volume18 1949-1950

série: Tarzan Sunday Pages
dessinateur / scénariste: Hogarth Burne
éditeur: Flying Buttress EO 1997
genre: Aventure
classement: biblio1
date: 1997
format: cartonné avec jaquette
état: TBE
valeur: 30 €
critère: ****
remarques: eighteenth and last volume edited by NBM/Flying Buttress
(NBM being America's first publisher of graphic novels since 1976,
located at New York with imprints such as Flying Buttress Classics
Library, Amerotica, Eurotica and ComicsLit) under the supervision
of Bill Blackbeard out of a sery of 18 volumes,
all being accurate reproduction of the Sunday Pages
in their full colour and in full size, each volume has about 52 pages,

n.b. the sources of these Sunday pages are mainly
from the Los Angeles Times and from the Milwaukee Journal
edited by UFS (United Features Syndicate)

volume 18 1949-1950 with dust jacket from
16.10.1949 (971) to 17.9.1950 (1019)
= 49 pages drawn by Hogarth
(the 4 last pages drawn by Lubbers),
based on the novel of Edgar Rice Burroughs

here is the final volume in NBM's massive undertaking
of reprinting the Tarzan Sunday running from Foster to Hogarth,
Hogarth outdid himself in this last year before quitting
in a disagreement with the syndicate,
Blackbeard provides a final salute in his introduction

the volume includes following episodes (number of pages):
- Tarzan and the Ononoes, part two: 2
- Tarzan and the adventurers: 38
- Tarzan's last hunting:9

1/ introduction by Bill Blackbeard "it's a full house"
- many letters from the readers (not always of great interest),
finally the full-page size prevailed on half-pages,
some readers even asked to publish Celardo and Lubbers pages
- some readers also confirmed that ERB illustrations were
the best reproductions of any comic strip ever printed
(in any case better than the ones published by French editor Soleil)
- Hogarth is also greatly honoured for his post-book "Tarzan of the Apes"
with the beautiful jungle foliage, apes and ape-man action figures,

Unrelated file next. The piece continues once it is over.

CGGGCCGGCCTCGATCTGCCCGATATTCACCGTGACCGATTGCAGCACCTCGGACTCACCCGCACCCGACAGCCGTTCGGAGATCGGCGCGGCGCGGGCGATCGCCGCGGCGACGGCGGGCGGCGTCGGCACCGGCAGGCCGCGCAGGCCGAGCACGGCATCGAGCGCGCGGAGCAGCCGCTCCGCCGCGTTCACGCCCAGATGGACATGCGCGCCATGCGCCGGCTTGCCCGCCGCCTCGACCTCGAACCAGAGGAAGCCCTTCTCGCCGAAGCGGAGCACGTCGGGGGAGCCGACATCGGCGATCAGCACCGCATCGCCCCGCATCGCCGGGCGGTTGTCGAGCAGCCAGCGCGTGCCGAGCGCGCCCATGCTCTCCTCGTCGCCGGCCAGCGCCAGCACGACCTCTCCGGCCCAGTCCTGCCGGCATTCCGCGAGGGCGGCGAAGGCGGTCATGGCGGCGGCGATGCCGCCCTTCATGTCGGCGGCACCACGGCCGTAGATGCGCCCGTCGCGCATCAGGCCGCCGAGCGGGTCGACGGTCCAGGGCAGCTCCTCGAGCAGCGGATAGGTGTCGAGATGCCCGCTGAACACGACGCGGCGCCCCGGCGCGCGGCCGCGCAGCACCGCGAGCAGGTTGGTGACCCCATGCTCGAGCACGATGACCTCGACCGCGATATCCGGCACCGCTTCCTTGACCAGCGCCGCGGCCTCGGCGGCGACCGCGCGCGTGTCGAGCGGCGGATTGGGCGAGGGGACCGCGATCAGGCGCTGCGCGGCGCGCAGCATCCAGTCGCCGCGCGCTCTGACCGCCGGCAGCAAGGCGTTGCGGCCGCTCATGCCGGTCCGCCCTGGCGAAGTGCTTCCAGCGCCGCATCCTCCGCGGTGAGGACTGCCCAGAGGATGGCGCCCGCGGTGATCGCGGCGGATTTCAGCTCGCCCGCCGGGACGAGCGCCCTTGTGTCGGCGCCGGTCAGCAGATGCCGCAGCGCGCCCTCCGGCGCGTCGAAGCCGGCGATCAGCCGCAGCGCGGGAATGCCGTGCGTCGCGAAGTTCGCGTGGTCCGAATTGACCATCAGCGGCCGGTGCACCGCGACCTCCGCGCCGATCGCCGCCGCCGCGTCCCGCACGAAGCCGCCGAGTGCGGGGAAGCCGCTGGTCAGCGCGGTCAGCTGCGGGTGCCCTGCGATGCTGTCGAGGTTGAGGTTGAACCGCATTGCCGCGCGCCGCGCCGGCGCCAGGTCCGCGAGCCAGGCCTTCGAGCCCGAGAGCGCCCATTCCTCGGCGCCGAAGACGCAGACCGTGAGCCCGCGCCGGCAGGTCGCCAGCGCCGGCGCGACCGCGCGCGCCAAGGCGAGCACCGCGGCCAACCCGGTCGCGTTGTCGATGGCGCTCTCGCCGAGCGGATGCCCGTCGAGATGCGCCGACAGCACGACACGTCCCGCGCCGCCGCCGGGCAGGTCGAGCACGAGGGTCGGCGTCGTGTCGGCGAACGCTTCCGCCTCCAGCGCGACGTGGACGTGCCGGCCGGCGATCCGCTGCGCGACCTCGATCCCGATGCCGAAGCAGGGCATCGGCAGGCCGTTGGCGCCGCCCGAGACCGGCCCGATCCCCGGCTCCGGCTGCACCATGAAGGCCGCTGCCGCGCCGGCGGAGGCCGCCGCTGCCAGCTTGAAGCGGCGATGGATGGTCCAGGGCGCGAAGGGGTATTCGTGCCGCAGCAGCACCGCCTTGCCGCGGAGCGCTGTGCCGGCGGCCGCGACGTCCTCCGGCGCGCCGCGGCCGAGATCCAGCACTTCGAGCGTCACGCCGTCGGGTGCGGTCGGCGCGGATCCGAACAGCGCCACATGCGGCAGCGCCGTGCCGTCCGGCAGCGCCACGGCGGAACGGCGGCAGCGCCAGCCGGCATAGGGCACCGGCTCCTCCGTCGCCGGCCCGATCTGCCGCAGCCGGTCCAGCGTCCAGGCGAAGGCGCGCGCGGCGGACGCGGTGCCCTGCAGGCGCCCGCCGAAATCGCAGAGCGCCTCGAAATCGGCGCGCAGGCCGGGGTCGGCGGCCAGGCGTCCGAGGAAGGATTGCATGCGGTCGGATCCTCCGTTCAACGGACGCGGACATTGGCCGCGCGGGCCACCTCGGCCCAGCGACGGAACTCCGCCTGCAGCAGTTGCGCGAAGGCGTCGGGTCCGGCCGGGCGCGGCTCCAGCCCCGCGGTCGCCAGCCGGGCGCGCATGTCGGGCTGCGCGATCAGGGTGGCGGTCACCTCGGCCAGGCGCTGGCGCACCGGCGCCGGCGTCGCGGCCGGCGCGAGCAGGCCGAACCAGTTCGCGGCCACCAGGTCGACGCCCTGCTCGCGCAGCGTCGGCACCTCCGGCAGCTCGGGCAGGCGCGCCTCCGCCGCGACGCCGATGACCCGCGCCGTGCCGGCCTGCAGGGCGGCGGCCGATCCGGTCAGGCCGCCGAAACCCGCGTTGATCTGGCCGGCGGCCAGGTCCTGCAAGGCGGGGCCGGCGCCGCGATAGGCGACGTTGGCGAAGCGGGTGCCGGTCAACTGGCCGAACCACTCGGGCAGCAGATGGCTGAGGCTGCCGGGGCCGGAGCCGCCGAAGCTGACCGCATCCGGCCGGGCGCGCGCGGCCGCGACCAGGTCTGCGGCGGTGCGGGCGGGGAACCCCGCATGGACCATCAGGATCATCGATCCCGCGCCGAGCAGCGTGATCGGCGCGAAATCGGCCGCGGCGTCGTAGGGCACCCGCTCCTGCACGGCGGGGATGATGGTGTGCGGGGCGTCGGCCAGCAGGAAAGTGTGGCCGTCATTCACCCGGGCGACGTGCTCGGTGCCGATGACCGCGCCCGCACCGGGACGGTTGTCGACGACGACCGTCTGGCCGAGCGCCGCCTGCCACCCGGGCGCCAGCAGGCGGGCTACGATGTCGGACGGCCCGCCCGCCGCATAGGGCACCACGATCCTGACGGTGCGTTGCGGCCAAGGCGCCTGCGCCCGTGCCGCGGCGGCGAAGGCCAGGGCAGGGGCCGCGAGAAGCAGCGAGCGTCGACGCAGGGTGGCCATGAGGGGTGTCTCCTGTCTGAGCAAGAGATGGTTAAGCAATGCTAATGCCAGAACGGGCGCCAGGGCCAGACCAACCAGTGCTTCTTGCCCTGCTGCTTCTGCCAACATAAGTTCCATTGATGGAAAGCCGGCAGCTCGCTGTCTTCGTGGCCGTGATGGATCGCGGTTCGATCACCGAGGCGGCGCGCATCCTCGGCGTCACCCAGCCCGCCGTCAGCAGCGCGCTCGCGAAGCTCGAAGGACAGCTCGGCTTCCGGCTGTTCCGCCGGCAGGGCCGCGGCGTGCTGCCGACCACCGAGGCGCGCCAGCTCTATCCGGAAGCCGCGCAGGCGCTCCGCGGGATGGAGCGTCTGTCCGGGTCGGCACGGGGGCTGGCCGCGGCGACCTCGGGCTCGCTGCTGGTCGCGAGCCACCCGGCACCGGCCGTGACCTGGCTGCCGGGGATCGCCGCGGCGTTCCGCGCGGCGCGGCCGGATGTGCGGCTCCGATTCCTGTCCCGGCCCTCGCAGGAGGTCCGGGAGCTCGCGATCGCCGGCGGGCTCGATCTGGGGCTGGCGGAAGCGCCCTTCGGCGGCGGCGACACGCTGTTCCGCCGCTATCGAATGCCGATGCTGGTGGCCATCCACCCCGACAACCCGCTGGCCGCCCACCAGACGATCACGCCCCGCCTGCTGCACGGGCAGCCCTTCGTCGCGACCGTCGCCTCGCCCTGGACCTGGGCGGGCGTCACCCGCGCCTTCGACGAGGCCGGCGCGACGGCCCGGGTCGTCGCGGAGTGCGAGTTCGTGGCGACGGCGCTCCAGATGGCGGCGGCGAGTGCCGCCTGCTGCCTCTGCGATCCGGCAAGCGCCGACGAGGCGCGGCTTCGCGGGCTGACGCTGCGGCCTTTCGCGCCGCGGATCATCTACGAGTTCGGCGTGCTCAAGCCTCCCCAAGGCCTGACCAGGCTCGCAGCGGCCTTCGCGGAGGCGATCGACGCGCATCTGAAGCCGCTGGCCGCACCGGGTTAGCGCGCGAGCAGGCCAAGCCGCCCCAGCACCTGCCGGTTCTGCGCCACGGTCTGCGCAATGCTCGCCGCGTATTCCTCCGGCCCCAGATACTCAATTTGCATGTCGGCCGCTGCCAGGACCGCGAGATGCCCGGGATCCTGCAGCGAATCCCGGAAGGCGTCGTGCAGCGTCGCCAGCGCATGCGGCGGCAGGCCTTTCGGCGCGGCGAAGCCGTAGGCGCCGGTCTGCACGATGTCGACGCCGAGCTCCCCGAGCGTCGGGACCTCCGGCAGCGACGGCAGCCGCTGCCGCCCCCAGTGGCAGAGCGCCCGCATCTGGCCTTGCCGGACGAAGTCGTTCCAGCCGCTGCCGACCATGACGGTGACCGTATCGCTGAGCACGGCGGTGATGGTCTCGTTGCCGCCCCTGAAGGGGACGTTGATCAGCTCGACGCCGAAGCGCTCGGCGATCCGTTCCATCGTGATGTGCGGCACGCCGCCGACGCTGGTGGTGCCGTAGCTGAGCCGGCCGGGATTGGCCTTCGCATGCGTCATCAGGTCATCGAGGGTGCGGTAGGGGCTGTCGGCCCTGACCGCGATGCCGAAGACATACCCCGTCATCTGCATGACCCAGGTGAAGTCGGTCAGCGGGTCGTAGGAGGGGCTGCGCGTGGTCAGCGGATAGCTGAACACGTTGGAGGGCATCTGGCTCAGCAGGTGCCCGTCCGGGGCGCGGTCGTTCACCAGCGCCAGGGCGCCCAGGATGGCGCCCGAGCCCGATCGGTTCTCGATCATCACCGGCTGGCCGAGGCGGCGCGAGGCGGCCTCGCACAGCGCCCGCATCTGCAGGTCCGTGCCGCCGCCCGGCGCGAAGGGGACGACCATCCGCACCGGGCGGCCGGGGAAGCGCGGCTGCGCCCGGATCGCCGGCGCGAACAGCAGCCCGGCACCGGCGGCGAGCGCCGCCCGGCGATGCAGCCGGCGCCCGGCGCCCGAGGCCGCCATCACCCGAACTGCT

Hogarth was also the founder of "the School of Visual Arts",
further studies are "Dynamic Anatomy" and "Dynamic Light and Shade",
no other artist could acceed to this perfect drawing
(Hogarth was possibly the Michelangelo of the comic strip)
- also included in the introduction is an illustration by Paul Power
and Steve Leialoha rendering homage to Hogarth and Burroughs

the story:

2/ Tarzan and the Ononoes, last two pages 971+972
victory of the tree-men over the Ononoes, while Tarzan
is liberating Barbara and says farewell to his new friends
(tree-men, Barbara and the Ononoes maiden)

3/ Tarzan and the adventurers p. 973 to 1010 (38)
Tarzan is relaxing with his friends, the Masai and their chief N'Koba,
n.b. it seems that Tarzan's friend tribe is now
the Masai instead of the Waziri,
Tarzan is honoured with a great hunt against Simba the panther
and Numa the lion; during this hunt, Tarzan saves the life
of two white adventurers: Cleveland and Baker
>> p. 974+975 Tarzan's fight against Numa the lion
= beautiful paintings and for the first time
(page 971) a half-page vignette is introduced

the two pseudo-scientists are looking for an herb used to cure malaria,
but in fact they are treasure-hunters, a treasure hidden
in the Dagombas' land which is forbidden to enter for all strangers
n.b. as from page 985 a summary is including again
at the top of the new page

Tarzan promises to intervene for them with Mabuli, chief of the Dagombas,
but without waiting for Tarzan's return, the adventurers penetrate
the lake with their ship and are soon assaulted by Mabuli's warriors;
finally on Tarzan's request, the attack is avoided and Mabuli agrees
to let the white men enter his land but only under Tarzan's supervision

Chaka, the witch-doctor of the Dagombas, soon discovers
the purpose of Cleveland and Baker and proposes to give them
the treasure gold on the condition they help him to get rid of Mabuli

while searching for the treasure in the lake, Cleveland's diver